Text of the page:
Singing sensation Justin Bieber has ruled the airwaves and the hearts of millions of young girls for several years now. He's packed with charisma, an arresting smile, and stage presence, a combination which has kept him at the top of the competitive entertainment heap. During the extended holiday weekend, his second film, "Justin Bieber's Believe," (watch trailer) was released to some fairly surprising box office results.
The film opened on Christmas Day, a Wednesday, rather than the traditional Friday release date for most movies. Even with that extra two days in theaters, "Justin Bieber's Believe" earned just $4,277,000 at the box office for the extended holiday weekend. This was good enough for fourteenth place among all the films in release, which means he didn't even crack the top ten. This is a stark contrast to his previous concert documentary, 2011's "Justin Bieber: Never Say Never," which took in $29,514,054 during its opening weekend, which was good enough for second place.
A lot of possible reasons exist for the huge difference in earnings between the two films, some of which can be quantified with numbers. Other reasons are a little more complicated, such as Bieber's shocking Twitter announcement he was retiring, which came just one day before the film was released. It is possible his fans, who he calls "beliebers," didn't go to see the movie because they were in shock. The next two tweets, in which he said "I'm never leaving you" and "I'm here forever" seemed to almost contradict his retirement tweet, which probably added to the shock and confusion his fans were feeling. It probably didn't help that on December 18, he went on a radio show and announced his retirement, which most took to be a joke at the time. After the earlier tweet, people began to speculate the teen titan might indeed retire, considering he announced it twice within the span of a week.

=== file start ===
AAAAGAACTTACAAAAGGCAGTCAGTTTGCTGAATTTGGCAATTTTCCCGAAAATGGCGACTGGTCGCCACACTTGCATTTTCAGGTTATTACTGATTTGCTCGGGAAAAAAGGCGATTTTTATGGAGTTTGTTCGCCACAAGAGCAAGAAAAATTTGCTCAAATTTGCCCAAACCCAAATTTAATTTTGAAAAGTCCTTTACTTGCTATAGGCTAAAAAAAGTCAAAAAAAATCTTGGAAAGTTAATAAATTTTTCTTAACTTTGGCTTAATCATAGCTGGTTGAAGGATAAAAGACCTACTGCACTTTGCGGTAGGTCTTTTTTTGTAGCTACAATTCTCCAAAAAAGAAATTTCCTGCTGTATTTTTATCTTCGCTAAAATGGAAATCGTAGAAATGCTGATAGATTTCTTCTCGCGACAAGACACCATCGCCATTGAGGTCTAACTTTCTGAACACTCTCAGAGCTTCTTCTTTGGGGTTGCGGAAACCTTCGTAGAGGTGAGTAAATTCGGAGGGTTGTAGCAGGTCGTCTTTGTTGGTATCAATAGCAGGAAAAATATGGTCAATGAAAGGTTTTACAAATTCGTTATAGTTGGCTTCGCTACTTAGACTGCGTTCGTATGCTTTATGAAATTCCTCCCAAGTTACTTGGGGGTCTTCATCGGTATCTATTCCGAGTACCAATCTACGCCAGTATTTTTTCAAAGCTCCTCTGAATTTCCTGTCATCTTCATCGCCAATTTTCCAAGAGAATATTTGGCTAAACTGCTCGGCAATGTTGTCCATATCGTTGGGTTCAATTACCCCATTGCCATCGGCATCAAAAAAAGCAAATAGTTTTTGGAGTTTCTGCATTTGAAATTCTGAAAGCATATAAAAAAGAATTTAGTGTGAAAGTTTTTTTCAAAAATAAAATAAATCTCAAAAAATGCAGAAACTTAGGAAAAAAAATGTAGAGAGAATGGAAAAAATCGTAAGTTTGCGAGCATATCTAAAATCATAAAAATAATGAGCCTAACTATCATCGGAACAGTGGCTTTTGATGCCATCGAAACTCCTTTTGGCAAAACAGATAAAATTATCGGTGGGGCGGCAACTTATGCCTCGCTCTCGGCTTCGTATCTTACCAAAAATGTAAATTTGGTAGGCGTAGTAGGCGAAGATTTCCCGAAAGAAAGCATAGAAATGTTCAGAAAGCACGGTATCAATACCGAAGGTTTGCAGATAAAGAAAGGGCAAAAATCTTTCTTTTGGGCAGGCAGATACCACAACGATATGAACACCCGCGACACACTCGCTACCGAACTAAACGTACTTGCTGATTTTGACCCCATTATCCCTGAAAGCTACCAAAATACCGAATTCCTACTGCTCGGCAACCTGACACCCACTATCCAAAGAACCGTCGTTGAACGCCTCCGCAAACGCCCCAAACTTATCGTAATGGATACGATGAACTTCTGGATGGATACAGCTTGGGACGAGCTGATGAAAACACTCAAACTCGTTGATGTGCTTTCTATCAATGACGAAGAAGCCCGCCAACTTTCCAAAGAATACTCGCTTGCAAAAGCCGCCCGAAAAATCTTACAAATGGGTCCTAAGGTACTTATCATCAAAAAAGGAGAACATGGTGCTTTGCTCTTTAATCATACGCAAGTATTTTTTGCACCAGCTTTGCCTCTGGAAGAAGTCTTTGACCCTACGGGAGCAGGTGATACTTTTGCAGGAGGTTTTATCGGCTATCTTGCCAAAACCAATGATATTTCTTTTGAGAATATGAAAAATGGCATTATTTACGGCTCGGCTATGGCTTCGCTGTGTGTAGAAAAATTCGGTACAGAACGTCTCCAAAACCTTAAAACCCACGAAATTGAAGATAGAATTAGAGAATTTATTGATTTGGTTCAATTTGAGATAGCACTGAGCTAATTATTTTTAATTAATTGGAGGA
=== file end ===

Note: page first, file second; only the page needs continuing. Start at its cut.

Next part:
The box office results aren't quite as dreary as they seem on the surface though, which is good news for Bieber in case he isn't really retiring. The first film, "Justin Bieber: Never Say Never" earned a lot more money. It was released by Paramount, a huge studio with a seasoned cadre of publicists who made sure the film got lots of publicity before its release into theaters. In contrast, "Justin Bieber's Believe" was released by Open Road Films, a much smaller movie house that did very little in the way of traditional publicity. There is the distinct possibility that a lot of his more casual fans weren't aware of the film or when it was going to be released into theaters.
Open Road Films also declined to have special critic screenings in advance of the film's release, which meant most of the nation's top movie critics didn't get to review the film. The official reason is that these screenings cost money, and the studio was trying to keep costs down in order to make the film more profitable. The few critics who did manage to review the film before its release did so by getting tickets to advance publicity screenings that were open to the public. They noted that many of the attendees were diehard fans who seemed to really enjoy the film, many even shedding a few tears.
The first film also had the luxury of opening on 3,105 screens during its opening weekend, the result of Paramount's huge influence. Open Road Films only put "Justin Bieber's Believe" on 1,037 screens, which lowers its earning potential considerably compared to its predecessor. While it may seem that Open Road Films was setting the movie up for failure, the exact opposite is true. The indie movie studio kept production costs on the film way down, making it on the cheap for just $5 million, compared to the $13 million Paramount spent on the first flick. In doing this and spending a miniscule amount on publicity, they've pretty much ensured the film will make a profit before all is said and done.
The film has yet to be released overseas, where Bieber remains monumentally popular in some countries. There is a good chance that "Justin Bieber's Believe" could turn in foreign box-office receipts that are much bigger than the domestic take, which would only add to the profit margin for Open Road Films. In fact studio head Tom Ortenberg expects to make a tidy profit that is "well into the seven figures," which is very possibly once the film opens overseas and is released on various home video platforms.